Then the short, Buster Keaton in The Electric House: A mix up with diplomas has Keaton mistaken for an electrical engineer (really, he has a degree in botany), and he's hired to install all sorts of electrical convenience in a wealthy man's house. He's actually reasonably successful (the stairs become an escalator, an electric train serves dinner, etc) with just a few comic screw-ups. That is, until the real electrical engineer arrives to get a little revenge. Then things get really wild.

And finally, we ended the day and the festival the same way began the festival--with talkies. In this case, talkies from Hal Roach studios, the king of silent era and early talkie comedies.

The Shrimp: Harry Langdon is a timid little shrimp who gets a gland transplanted from a bulldog and finally stands up to (and knocks down) those jerks who have always picked on him.
Hasty Marriage: Charley Chase needs to get married quickly to get a job on the streetcar line (interesting, Charley more often played upper middle-class well-to-do people. It's weird to see Charley playing an unemployed man). He's got a girl he likes (Kitty), and her father (who conducts the streetcar) likes him, but her mother doesn't. She prefers Eddie Dun, the streetcar inspector who could get Kitty's father fired for talking to passengers. A fantastic cameo by Billy Gilbert as a very...fey...streetcar passenger. I did a bit of a double take and asked myself "am I seeing a random gay joke in a 1931 film?)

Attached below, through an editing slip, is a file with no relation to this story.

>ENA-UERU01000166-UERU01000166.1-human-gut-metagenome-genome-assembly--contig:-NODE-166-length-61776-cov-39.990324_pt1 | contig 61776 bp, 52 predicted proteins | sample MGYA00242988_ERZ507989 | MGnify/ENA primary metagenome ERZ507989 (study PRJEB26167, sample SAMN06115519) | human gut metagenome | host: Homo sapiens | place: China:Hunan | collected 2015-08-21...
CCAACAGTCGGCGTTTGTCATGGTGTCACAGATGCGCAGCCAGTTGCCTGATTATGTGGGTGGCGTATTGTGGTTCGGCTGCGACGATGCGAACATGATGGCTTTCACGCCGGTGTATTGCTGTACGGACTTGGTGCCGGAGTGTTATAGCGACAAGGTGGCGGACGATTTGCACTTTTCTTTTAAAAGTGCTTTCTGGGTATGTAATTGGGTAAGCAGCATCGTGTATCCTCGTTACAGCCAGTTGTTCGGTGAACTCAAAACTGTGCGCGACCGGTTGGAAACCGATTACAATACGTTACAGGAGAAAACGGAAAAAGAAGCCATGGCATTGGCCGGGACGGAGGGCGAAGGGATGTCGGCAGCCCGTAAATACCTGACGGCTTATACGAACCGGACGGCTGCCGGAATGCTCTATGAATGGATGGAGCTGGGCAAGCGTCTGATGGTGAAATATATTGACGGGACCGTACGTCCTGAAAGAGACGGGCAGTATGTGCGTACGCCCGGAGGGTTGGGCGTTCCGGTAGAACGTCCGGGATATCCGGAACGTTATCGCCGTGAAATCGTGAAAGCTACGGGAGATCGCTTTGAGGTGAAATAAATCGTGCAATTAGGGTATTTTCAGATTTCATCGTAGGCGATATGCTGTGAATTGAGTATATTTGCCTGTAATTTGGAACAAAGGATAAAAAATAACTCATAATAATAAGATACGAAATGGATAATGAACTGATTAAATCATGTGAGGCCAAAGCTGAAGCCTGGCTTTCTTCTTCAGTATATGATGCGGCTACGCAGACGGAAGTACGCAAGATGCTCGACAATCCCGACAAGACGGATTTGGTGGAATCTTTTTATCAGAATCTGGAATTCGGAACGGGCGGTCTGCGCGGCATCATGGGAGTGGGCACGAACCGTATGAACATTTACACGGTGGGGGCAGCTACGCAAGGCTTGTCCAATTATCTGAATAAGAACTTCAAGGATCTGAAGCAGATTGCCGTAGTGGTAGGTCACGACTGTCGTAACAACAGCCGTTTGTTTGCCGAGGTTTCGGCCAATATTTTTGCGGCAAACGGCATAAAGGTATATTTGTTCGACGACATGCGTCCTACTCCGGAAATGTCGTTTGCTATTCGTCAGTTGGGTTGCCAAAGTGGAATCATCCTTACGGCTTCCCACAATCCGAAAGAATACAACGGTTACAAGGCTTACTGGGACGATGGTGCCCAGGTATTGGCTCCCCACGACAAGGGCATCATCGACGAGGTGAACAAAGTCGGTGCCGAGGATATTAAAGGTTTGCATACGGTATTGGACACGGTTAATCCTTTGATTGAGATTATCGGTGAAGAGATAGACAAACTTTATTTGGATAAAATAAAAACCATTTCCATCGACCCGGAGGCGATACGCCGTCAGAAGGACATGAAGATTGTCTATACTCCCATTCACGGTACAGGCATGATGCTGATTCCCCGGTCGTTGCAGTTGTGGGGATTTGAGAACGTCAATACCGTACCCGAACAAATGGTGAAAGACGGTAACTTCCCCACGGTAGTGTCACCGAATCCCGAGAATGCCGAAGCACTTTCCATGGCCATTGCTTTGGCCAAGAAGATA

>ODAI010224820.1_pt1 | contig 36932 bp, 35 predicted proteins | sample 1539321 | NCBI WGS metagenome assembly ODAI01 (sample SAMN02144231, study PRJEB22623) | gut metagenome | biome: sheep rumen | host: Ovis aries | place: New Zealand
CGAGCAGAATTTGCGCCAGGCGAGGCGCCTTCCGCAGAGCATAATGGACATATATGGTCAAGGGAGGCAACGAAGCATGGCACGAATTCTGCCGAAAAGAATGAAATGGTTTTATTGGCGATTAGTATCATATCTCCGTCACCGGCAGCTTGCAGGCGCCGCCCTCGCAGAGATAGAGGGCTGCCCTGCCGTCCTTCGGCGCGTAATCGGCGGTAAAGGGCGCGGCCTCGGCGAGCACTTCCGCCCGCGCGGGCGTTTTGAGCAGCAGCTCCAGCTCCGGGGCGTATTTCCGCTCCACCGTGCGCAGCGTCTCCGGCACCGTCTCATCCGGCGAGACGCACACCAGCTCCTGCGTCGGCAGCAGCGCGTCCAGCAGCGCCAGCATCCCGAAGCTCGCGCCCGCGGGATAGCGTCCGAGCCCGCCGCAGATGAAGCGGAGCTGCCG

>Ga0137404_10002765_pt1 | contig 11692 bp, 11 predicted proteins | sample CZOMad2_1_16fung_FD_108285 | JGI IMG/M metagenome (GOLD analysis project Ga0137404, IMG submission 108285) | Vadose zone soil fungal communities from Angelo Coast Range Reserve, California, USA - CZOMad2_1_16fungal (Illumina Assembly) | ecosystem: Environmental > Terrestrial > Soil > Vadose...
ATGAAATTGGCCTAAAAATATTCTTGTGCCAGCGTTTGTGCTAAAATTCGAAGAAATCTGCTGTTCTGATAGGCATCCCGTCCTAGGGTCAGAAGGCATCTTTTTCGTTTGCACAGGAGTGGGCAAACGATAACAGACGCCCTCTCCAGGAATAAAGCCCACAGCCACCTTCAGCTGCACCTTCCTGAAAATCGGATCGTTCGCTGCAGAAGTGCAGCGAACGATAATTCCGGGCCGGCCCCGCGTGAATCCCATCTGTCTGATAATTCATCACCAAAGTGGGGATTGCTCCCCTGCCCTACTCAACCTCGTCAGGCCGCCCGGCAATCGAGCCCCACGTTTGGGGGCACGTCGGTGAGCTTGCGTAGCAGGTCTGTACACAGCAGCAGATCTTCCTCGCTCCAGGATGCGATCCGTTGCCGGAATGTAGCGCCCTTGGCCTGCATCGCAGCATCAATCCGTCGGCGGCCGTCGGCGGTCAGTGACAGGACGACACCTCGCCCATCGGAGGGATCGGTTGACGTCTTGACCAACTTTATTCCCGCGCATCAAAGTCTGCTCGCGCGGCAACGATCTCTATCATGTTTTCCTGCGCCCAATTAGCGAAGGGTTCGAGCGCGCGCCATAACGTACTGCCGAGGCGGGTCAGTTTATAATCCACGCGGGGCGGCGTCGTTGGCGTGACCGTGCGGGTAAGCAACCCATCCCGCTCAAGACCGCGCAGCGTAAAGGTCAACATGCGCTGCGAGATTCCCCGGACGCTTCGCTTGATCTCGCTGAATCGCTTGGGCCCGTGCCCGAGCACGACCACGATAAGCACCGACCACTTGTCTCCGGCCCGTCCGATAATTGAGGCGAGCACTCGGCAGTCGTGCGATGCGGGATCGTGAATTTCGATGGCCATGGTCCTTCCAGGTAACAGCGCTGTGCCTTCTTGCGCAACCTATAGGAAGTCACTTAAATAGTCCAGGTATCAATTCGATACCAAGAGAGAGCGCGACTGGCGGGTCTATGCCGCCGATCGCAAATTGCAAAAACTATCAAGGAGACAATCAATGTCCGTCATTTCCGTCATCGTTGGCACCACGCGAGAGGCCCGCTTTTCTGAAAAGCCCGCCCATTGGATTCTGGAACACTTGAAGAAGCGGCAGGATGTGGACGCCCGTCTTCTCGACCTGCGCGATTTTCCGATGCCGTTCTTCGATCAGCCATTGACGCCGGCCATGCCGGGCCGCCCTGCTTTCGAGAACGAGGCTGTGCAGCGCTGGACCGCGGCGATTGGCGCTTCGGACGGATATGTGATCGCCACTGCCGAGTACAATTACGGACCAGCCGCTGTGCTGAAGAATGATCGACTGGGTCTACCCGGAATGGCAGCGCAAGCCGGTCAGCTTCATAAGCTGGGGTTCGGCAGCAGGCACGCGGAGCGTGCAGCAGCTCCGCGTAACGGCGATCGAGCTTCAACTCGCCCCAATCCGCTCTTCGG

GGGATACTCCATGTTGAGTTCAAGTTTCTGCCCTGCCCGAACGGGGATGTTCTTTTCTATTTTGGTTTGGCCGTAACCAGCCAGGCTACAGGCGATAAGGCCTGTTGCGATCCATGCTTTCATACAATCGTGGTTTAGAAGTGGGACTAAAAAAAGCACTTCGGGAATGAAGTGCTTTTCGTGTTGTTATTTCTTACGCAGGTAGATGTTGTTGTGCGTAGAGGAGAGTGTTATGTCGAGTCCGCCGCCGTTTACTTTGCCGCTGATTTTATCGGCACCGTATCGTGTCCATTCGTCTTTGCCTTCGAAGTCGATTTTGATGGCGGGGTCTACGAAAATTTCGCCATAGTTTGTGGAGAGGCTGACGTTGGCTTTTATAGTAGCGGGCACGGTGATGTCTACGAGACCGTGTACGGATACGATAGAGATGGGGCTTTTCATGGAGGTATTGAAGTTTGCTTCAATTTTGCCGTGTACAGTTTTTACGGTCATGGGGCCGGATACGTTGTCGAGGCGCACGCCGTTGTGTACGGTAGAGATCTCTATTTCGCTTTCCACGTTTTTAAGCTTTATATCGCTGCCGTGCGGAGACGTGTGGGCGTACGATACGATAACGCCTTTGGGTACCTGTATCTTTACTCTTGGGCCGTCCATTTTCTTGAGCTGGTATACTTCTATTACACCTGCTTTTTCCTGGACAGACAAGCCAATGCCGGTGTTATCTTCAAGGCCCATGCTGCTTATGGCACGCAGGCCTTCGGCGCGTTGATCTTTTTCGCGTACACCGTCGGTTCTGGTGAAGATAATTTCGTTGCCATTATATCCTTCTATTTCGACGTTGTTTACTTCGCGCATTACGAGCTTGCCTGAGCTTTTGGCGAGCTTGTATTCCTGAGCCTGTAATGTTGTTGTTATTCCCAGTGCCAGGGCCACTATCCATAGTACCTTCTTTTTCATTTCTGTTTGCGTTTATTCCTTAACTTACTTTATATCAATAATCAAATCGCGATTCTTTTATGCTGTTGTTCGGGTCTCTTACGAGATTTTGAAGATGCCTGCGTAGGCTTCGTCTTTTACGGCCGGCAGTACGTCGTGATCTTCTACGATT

Taxi Barons: I said before this weekend is partly laughs and partly education. Chalk this one up as educational. Billy Gilbert is paired with Ben Blue as taxi drivers. Richard Roberts railed about how unfunny Ben Blue was, and I saw nothing to convince me he was wrong. They run around, get sprayed with water trying to fill the radiator, get into trouble with the cops, and pose as aristocrats. They do just about everything but get a laugh. Set up to be the new Laurel and Hardy, they both played everything so broadly that it just wasn't funny.
The Tin Man: An odd Thelma Todd and Patsy Kelly robot comedy. Lost, they pull up to a house in the middle of a rainstorm. The house is owned by a mad scientist, out for revenge against women for some reason, and he's created a ridiculous looking robot to attack them (voiced by Billy Bletcher, voice of many cartoon villains including the Warner Brothers wolf.) This was more just odd than funny.
Their First Mistake: Now this was funny. Laurel and Hardy adopt a baby. I think that's all I need to say.

And that was the end of the Niles Film Museum Midwinter Comedy Festival, 2009.